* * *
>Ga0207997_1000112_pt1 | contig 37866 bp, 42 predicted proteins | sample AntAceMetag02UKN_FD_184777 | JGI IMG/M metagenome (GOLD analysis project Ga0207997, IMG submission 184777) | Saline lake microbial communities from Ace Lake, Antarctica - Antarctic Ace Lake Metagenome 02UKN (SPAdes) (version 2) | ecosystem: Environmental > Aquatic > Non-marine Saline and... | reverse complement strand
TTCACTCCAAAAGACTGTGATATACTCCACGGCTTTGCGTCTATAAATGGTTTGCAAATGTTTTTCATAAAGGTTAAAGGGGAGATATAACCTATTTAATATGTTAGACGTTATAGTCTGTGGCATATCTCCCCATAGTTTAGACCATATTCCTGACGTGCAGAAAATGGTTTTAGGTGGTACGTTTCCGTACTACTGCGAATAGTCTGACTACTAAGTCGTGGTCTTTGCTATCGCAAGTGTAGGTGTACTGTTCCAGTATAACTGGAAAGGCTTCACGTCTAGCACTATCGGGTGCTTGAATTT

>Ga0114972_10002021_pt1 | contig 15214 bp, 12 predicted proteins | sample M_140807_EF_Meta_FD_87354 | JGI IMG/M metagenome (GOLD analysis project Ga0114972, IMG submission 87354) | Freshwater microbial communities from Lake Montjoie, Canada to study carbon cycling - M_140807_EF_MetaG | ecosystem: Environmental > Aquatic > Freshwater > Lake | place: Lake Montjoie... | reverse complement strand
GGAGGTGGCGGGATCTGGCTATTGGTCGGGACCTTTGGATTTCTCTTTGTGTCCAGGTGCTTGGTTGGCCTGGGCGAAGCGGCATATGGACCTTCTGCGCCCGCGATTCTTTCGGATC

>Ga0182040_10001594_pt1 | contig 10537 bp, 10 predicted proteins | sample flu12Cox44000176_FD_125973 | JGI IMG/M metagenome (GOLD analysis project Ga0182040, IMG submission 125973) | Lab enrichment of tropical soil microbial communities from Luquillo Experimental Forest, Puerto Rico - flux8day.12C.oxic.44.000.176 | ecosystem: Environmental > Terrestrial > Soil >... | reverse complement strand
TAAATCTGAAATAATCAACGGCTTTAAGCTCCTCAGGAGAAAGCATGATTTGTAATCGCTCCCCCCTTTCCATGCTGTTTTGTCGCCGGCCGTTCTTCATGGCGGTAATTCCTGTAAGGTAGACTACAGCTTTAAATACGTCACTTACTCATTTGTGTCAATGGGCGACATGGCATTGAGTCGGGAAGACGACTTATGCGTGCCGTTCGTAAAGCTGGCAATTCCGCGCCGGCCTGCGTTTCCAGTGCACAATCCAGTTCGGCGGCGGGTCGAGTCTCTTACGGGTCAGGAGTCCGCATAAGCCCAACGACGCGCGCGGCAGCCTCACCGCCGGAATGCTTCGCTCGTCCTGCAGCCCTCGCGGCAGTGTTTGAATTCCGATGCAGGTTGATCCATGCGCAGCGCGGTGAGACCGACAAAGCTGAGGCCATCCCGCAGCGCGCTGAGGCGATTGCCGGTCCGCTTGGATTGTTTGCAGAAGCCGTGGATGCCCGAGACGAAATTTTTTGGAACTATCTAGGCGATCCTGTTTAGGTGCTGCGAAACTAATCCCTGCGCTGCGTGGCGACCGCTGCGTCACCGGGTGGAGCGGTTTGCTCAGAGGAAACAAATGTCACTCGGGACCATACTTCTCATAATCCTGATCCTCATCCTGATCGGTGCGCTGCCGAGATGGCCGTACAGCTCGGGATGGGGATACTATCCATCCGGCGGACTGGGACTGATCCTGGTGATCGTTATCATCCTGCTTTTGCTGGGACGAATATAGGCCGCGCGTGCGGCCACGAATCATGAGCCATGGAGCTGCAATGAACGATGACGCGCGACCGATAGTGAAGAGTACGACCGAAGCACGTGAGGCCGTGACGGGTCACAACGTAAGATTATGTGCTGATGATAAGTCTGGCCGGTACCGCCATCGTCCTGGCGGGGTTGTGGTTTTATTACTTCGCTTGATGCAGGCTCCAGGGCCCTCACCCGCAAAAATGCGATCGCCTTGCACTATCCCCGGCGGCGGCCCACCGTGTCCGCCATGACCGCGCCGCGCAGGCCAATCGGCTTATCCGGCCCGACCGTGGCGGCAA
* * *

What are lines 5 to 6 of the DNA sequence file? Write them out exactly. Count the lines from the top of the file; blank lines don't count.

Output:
>Ga0182040_10001594_pt1 | contig 10537 bp, 10 predicted proteins | sample flu12Cox44000176_FD_125973 | JGI IMG/M metagenome (GOLD analysis project Ga0182040, IMG submission 125973) | Lab enrichment of tropical soil microbial communities from Luquillo Experimental Forest, Puerto Rico - flux8day.12C.oxic.44.000.176 | ecosystem: Environmental > Terrestrial > Soil >... | reverse complement strand
TAAATCTGAAATAATCAACGGCTTTAAGCTCCTCAGGAGAAAGCATGATTTGTAATCGCTCCCCCCTTTCCATGCTGTTTTGTCGCCGGCCGTTCTTCATGGCGGTAATTCCTGTAAGGTAGACTACAGCTTTAAATACGTCACTTACTCATTTGTGTCAATGGGCGACATGGCATTGAGTCGGGAAGACGACTTATGCGTGCCGTTCGTAAAGCTGGCAATTCCGCGCCGGCCTGCGTTTCCAGTGCACAATCCAGTTCGGCGGCGGGTCGAGTCTCTTACGGGTCAGGAGTCCGCATAAGCCCAACGACGCGCGCGGCAGCCTCACCGCCGGAATGCTTCGCTCGTCCTGCAGCCCTCGCGGCAGTGTTTGAATTCCGATGCAGGTTGATCCATGCGCAGCGCGGTGAGACCGACAAAGCTGAGGCCATCCCGCAGCGCGCTGAGGCGATTGCCGGTCCGCTTGGATTGTTTGCAGAAGCCGTGGATGCCCGAGACGAAATTTTTTGGAACTATCTAGGCGATCCTGTTTAGGTGCTGCGAAACTAATCCCTGCGCTGCGTGGCGACCGCTGCGTCACCGGGTGGAGCGGTTTGCTCAGAGGAAACAAATGTCACTCGGGACCATACTTCTCATAATCCTGATCCTCATCCTGATCGGTGCGCTGCCGAGATGGCCGTACAGCTCGGGATGGGGATACTATCCATCCGGCGGACTGGGACTGATCCTGGTGATCGTTATCATCCTGCTTTTGCTGGGACGAATATAGGCCGCGCGTGCGGCCACGAATCATGAGCCATGGAGCTGCAATGAACGATGACGCGCGACCGATAGTGAAGAGTACGACCGAAGCACGTGAGGCCGTGACGGGTCACAACGTAAGATTATGTGCTGATGATAAGTCTGGCCGGTACCGCCATCGTCCTGGCGGGGTTGTGGTTTTATTACTTCGCTTGATGCAGGCTCCAGGGCCCTCACCCGCAAAAATGCGATCGCCTTGCACTATCCCCGGCGGCGGCCCACCGTGTCCGCCATGACCGCGCCGCGCAGGCCAATCGGCTTATCCGGCCCGACCGTGGCGGCAA